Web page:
A tennis trip back in time

To call the AMMI Kooyong Classic quaint may seem like a backhanded compliment to some or even a downright insult to others, but a day out at this boutique tournament held at the iconic Kooyong tennis club is like taking a step back in time to tournaments of the past.

This is tennis before the commercialism of modern sports. Stepping into the venue from Kooyong Road you find yourself immediately in the grandstands. There’s no lap of the arena because you’ve walked in the door furthest from your seat. The intimacy of centre court carries over to the bench seating, creating an environment where you naturally connect not just with the action taking place on the court but you interact and share the spectacle with fellow spectators.

Admittedly, the seating is quite cozy. I’m a giant of the pixie world and now I understand what economy seating on most airlines feels like. But this is all part of the charm. This is the spiritual home of Australian tennis as the tennis club suggests. This is the original home of the Australian Open. To think that once upon a time, spectators were so close to the action.

So, what about the tennis? Well, it’s also a trip back to tournaments of the past. Where are all the tantrums? In Sydney, not in Kooyong. I saw Wednesday’s action on Channel 7 where the action was being split between Kooyong and Sydney. Here’s a brief glimpse of what went to air:

Kooyong, Hewitt v Raonic. No tantrums, no arguing over lines calls. OMG, they played tennis. Ok, Raonic is no John Patrick McEnroe, so no surprises there but Hewitt played the same gentlemanly game.

The action cuts to Sydney. Isner v Harrison. Isner is arguing with the umpire about taking too long between points. Thankfully, Channel 7 quickly cut back to Kooyong.

Yesterday I was lucky enough to go Kooyong and guess what? Yep, no tantrums, just some great tennis. Sitting in the stands yesterday I couldn’t help but wonder, is this how tennis was played in the past and I suspect it was.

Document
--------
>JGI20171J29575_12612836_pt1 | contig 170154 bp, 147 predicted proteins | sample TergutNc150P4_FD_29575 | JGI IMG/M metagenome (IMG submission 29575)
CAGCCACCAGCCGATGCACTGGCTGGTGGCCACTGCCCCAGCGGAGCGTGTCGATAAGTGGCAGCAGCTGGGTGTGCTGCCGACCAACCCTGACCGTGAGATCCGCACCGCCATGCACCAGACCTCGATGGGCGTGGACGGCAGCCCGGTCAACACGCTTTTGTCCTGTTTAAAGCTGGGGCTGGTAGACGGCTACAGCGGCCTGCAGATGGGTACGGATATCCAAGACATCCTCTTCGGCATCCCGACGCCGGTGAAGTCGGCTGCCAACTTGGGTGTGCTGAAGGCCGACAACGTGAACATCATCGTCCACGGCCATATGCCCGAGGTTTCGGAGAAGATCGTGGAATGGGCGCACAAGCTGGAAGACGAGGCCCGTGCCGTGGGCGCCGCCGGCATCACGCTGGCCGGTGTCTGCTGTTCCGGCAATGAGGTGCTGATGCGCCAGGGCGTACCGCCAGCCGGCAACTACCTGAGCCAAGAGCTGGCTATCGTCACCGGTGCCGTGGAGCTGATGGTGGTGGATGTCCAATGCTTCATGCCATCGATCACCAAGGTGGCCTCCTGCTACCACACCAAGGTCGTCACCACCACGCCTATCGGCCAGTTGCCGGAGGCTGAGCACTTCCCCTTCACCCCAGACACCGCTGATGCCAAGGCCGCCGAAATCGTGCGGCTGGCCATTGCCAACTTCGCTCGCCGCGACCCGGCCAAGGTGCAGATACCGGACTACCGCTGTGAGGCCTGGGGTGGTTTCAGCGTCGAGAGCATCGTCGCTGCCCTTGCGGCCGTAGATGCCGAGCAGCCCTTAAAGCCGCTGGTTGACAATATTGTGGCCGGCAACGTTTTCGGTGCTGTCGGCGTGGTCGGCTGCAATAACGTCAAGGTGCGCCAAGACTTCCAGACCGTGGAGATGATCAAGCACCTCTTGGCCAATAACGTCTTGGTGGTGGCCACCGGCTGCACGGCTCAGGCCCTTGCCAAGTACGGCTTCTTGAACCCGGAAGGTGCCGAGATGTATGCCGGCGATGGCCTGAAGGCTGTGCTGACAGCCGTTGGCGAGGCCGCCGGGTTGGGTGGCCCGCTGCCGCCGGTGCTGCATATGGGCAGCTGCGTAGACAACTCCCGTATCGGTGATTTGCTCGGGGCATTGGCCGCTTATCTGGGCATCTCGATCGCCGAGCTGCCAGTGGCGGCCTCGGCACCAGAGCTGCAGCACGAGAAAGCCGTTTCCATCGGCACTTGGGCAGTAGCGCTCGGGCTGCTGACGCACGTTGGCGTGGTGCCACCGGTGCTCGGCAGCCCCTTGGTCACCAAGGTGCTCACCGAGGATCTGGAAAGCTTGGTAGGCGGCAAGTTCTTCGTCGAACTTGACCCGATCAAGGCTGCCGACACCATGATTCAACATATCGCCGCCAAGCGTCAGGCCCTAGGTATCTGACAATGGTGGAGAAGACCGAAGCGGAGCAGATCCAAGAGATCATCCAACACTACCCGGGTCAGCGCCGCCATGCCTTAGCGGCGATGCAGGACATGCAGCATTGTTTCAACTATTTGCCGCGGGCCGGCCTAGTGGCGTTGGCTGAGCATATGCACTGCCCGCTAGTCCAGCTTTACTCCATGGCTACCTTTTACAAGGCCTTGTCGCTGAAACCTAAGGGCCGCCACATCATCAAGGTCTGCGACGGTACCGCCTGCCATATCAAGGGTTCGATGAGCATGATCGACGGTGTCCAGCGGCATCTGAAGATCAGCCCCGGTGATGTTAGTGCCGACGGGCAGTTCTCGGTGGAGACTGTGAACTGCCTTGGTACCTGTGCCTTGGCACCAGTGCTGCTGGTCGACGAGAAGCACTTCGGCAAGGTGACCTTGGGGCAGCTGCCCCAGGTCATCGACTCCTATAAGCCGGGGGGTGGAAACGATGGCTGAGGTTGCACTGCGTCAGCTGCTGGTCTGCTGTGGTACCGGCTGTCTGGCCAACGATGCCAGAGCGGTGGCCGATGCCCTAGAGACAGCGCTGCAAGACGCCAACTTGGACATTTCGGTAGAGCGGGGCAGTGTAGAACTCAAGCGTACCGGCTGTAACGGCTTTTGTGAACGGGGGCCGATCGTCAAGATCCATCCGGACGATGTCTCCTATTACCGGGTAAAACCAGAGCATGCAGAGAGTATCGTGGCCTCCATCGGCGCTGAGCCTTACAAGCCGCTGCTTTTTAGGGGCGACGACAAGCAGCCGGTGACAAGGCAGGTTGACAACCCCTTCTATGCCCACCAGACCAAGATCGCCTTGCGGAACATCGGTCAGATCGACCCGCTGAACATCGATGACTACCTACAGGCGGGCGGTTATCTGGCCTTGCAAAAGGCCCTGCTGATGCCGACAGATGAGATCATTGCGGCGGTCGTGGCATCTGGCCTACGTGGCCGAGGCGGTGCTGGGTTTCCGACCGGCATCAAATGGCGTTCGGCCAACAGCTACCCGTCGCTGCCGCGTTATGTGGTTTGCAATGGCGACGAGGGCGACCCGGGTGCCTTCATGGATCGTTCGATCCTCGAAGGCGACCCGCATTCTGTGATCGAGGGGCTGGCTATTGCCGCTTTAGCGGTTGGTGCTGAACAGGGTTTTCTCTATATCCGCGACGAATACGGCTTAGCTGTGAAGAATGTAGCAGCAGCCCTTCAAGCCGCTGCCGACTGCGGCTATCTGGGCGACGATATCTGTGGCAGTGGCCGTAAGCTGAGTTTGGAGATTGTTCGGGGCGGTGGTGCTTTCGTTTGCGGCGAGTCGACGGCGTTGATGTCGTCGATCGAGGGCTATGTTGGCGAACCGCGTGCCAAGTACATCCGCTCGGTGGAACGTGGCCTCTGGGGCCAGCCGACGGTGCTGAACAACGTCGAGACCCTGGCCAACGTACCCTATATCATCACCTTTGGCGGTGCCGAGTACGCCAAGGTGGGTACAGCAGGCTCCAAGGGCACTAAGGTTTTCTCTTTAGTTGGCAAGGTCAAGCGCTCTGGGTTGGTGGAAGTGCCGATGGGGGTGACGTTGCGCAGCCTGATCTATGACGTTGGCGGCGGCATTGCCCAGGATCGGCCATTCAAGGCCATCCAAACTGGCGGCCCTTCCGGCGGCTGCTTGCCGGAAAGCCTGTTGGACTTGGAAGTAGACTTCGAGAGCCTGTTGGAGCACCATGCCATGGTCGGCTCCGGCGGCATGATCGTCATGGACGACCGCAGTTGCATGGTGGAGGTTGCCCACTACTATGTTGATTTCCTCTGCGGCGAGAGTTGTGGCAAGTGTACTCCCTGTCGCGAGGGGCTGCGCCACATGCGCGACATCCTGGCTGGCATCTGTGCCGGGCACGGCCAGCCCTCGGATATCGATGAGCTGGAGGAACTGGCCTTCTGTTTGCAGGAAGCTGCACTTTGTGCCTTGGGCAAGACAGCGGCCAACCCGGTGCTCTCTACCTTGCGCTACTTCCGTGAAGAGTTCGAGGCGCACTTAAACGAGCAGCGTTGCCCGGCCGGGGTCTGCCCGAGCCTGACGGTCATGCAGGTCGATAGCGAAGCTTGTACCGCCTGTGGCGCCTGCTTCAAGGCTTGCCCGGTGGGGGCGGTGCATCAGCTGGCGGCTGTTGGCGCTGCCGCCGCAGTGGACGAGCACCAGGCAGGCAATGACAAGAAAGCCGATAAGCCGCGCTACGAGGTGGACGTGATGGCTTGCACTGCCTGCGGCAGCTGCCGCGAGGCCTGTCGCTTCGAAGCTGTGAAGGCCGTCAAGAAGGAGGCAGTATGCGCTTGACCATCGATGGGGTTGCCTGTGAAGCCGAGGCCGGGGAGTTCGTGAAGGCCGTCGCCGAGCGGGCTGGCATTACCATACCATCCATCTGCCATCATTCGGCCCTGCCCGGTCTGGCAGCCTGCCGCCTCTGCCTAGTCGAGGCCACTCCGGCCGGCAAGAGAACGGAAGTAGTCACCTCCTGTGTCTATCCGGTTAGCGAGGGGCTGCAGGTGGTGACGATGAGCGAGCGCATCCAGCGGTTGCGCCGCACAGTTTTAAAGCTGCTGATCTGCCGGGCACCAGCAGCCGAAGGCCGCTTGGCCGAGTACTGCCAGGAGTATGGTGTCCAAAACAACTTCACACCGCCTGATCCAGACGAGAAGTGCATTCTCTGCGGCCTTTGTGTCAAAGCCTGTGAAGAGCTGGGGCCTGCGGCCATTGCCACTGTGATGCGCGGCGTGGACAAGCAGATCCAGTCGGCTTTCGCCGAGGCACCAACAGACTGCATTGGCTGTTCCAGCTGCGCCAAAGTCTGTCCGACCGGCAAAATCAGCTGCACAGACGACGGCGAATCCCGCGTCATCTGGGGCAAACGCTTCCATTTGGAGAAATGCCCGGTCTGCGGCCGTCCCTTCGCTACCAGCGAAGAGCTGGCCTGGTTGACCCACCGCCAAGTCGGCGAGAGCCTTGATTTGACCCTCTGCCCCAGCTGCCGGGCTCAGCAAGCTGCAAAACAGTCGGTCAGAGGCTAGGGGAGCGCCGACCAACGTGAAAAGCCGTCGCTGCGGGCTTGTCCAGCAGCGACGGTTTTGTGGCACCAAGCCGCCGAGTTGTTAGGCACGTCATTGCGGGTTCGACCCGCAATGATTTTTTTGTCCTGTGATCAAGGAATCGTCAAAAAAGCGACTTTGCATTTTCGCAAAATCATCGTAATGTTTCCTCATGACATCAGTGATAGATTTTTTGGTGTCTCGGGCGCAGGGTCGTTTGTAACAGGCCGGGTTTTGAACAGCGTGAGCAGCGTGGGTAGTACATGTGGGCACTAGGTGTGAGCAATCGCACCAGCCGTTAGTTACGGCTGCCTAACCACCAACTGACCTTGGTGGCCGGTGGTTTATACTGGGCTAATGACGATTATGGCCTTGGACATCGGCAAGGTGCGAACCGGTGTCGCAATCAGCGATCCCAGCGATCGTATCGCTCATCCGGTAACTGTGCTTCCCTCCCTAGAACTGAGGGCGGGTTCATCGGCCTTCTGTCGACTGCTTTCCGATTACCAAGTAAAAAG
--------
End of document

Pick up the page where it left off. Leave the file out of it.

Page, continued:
All of the players signed autographs, irrespective of if they won or lost. Berdych walked off court with a smile. Hewitt’s little poppets ran around centre court during his post match interview and kept the audience quite entertained.

I know that this tournament is not a Grand Slam, that it is an exhibition tournament but these are professional tennis players who do not go out on court half heartedly. They are using this tournament as their preparation for the Australian Open and the quality of the tennis has been great. Hewitt looks relaxed and fit and his form is hugely encouraging for next week. The beauty of this tournament is that it guarantees each player three competitive games. That is after all Berdych’s main reason for playing. After reaching the quarters in Chennai, Berdych wanted more match games in preparation for the Australian Open, so signed onto the tournament earlier this week. There is no doubt that we have seen some great matches this year.

The AAMI Kooyong Classic is a trip down memory lane for some and for those of us too young to remember this era, it gives us a glimpse of tennis tournaments of old.

Published on www.theroar.com.au 13/1/13


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